Associated with a series is a second sequence, called the sequence of partial sums

A series converges if the sequence of partial sums converges, and otherwise the series diverges.

EXAMPLE 11.2.14

Is called a geometric series. A typical partial sum is

.

We note that

So

If

Thus, when the geometric series converges to . When, for example, k=1 and x=1/2:

We began the chapter with the series namely, the geometric series without the first term 1. Each partial sum of this series is 1 less than the corresponding partial sum for the geometric series, so of course the limit is also one less than the value of the geometric series, that is,

It is not hard to see that the following theorem follows from theorem 11.1.2.

THEOREM 11.1.2

Suppose that and are convergent series, and c is a constant. Then

- is convergent and
- is convergent and

The two parts of this theorem are subtly different. Suppose that diverges; does also diverge if c is non-zero? Yes: suppose instead that converges; then by the theorem, converges, but this is the same as which by assumption diverges. Hence also diverges. Note that we are applying the theorem with replaced by and c replaced by (1/c).

Now suppose that and diverge; does also diverge? Now the answer is no: let and so certainly and diverge. But Of course, sometimes will also diverge, for example, if , then diverges.

In general, the sequence of partial sums is harder to understand and analyze than the sequence of terms , and it is difficult to determine whether series converge and if so to what. Sometimes things are relatively simple, starting with the following.

THEOREM 11.2.3

If converges then

Proof. Since converges, and , because this really says the same thing but “renumbers” the terms. By theorem 11.1.2,

But , so as desired

This theorem presents an easy divergence test: if given a series the limit does not exist or has a value other than zero, the series diverges. Note well that the converse is not true: if then the series does not necessarily converge.

**EXAMPLE 11.2.4**

Show that diverges.

We compute the limit:

Looking at the first few terms perhaps makes it clear that the series has no chance of converging:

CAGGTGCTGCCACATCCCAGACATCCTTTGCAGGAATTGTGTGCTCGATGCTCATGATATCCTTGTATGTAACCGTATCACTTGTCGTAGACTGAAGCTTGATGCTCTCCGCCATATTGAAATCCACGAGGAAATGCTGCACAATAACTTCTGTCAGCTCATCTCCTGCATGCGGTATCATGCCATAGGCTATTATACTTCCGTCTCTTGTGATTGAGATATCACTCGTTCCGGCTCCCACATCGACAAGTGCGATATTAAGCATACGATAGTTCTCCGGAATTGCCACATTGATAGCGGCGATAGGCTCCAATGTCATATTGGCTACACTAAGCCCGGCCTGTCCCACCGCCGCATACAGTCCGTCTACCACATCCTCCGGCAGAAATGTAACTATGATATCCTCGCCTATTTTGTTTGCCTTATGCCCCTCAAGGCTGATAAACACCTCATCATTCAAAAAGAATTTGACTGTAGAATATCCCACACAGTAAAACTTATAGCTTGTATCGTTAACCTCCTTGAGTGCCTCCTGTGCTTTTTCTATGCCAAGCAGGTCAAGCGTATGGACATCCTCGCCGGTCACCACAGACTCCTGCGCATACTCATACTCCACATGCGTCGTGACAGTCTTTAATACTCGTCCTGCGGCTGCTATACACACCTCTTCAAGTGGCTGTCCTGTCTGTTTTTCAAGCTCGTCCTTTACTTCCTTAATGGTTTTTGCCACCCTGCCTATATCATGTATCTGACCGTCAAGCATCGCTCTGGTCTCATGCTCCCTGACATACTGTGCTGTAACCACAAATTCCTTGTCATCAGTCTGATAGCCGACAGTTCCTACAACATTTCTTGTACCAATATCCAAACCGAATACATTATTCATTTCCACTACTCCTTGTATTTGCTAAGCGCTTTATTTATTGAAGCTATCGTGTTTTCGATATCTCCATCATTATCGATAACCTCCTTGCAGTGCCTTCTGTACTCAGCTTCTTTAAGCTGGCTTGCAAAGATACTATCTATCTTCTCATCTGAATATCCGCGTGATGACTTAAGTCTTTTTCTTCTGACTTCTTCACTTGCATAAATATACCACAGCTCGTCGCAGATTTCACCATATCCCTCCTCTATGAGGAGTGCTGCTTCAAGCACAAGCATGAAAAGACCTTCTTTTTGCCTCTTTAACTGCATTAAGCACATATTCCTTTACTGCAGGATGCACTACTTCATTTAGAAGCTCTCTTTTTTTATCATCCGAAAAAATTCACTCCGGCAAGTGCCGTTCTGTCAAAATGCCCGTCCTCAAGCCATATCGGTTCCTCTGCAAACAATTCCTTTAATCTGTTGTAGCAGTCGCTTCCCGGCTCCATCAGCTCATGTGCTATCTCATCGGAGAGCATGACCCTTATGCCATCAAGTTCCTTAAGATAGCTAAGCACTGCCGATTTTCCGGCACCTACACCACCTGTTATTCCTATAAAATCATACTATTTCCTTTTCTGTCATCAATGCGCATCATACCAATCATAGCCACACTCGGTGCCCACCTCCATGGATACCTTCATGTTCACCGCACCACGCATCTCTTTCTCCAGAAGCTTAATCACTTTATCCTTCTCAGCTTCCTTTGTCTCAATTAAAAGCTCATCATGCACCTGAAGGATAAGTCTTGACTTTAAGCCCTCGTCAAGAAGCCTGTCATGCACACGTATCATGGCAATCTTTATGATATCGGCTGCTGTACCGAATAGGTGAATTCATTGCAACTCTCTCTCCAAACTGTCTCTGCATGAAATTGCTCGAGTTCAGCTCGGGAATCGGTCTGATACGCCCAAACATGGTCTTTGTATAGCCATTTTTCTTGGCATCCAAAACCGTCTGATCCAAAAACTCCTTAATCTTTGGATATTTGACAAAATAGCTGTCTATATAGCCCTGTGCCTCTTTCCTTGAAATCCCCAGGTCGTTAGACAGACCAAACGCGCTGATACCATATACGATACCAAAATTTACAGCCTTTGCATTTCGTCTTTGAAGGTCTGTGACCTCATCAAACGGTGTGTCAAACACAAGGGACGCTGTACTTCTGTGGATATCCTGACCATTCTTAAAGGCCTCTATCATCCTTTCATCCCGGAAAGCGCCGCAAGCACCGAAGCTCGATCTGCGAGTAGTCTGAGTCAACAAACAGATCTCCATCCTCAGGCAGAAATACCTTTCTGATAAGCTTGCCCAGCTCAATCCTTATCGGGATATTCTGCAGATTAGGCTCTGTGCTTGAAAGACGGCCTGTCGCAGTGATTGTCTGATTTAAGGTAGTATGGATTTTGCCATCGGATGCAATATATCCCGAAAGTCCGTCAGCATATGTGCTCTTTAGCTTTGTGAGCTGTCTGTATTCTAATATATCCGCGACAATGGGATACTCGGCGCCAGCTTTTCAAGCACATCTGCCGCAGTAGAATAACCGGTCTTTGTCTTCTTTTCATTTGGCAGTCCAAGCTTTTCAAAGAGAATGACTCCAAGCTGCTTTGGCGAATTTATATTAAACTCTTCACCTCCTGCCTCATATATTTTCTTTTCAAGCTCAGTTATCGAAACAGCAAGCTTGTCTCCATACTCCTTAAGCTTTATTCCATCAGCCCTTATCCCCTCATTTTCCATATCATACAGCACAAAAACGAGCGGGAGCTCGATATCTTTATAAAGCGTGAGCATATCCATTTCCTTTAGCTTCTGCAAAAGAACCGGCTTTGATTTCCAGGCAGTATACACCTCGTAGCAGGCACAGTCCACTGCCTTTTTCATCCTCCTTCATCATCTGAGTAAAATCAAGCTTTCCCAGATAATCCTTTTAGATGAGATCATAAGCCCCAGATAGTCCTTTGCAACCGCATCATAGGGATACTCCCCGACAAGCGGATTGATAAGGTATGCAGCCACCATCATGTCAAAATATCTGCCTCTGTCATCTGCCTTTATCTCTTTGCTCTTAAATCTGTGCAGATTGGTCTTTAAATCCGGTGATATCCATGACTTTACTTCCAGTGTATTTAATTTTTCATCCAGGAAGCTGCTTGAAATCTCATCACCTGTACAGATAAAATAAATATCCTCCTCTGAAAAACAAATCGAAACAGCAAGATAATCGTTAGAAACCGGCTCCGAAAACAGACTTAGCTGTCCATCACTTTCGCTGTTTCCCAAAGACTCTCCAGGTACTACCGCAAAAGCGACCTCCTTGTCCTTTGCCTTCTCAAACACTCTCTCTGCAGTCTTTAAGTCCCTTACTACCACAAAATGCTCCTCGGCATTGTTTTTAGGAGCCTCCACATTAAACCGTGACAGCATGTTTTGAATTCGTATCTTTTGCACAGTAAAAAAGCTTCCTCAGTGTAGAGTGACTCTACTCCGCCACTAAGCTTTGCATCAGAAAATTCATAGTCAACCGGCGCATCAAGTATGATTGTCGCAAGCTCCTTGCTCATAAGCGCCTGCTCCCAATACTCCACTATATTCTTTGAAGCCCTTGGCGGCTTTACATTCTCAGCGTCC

will just get larger and larger; indeed, after a bit longer the series starts to look very much like…+1+1+1+1…, and of course if we add up enough 1’s we can make the sum as large as we desire.

**EXAMPLE 11.2.5**

Show that diverges.

Here the theorem does not apply: , so it looks like perhaps the series converges. Indeed, if you have the fortitude (or the software) to add up the first 1000 terms you will find that so it might be reasonable to speculate that the series converges to something in the neighborhood of 10. But in fact the partial sums do go infinity; they just get big very, very slowly. Consider the following:

and so on. By swallowing up more and more terms we can always manage to add at least another ½ to the sum, and by adding enough of these we can make the partial sums as big as we like. In fact, it’s not hard to see from this pattern that so to make sure the sum is over 100, for example, we’d add up terms until we get to around , that is, about 4 terms. This series, , is called the harmonic series.

Exercises 11.2.

1 Explain why 2 Explain why

3 Explain why 4 Compute

5 Compute 6 Compute

7 Compute 8 Compute

9 Compute

11.3 THE INTEGRAL TEST

It is generally quite difficult, often impossible, to determine the value of a series exactly. In many cases it is possible at least to determine whether or not the series converges, and so we will spend most of our time on this problem.

If all of the terms in a series are non-negative, then clearly the sequence of partial sums is non-decreasing. This means that if we can show that the sequence of partial sums is bounded, the series must converge. We know that if the series converges, the terms approach zero, but this does not mean that for every n. many useful and interesting series do have this property, however, and they are among the easiest to understand. Let’s look at an example.

**EXAMPLE 11.3.1** Show that converges.

The terms are positive and decreasing, and since the terms 1/*n ^{2}*approach zero. We seek an upper bound for all the partial sums, that is, we want to find a number

*N*so that

*s*

_{n }_{ }

*N*for every

*n.*the upper bound is provided courtesy of integration, and is inherent in figure 11.3.1.

Figure 11.3.1 Graph of *y*=1/*x ^{2}* with rectangles.

The figure shows the graph of *y*=1/*x ^{2}* together with some rectangles that lie completely below the curve and that all have base length one. Because the heights of the rectangles are determined by the height of the curve, the areas of the rectangles are 1/1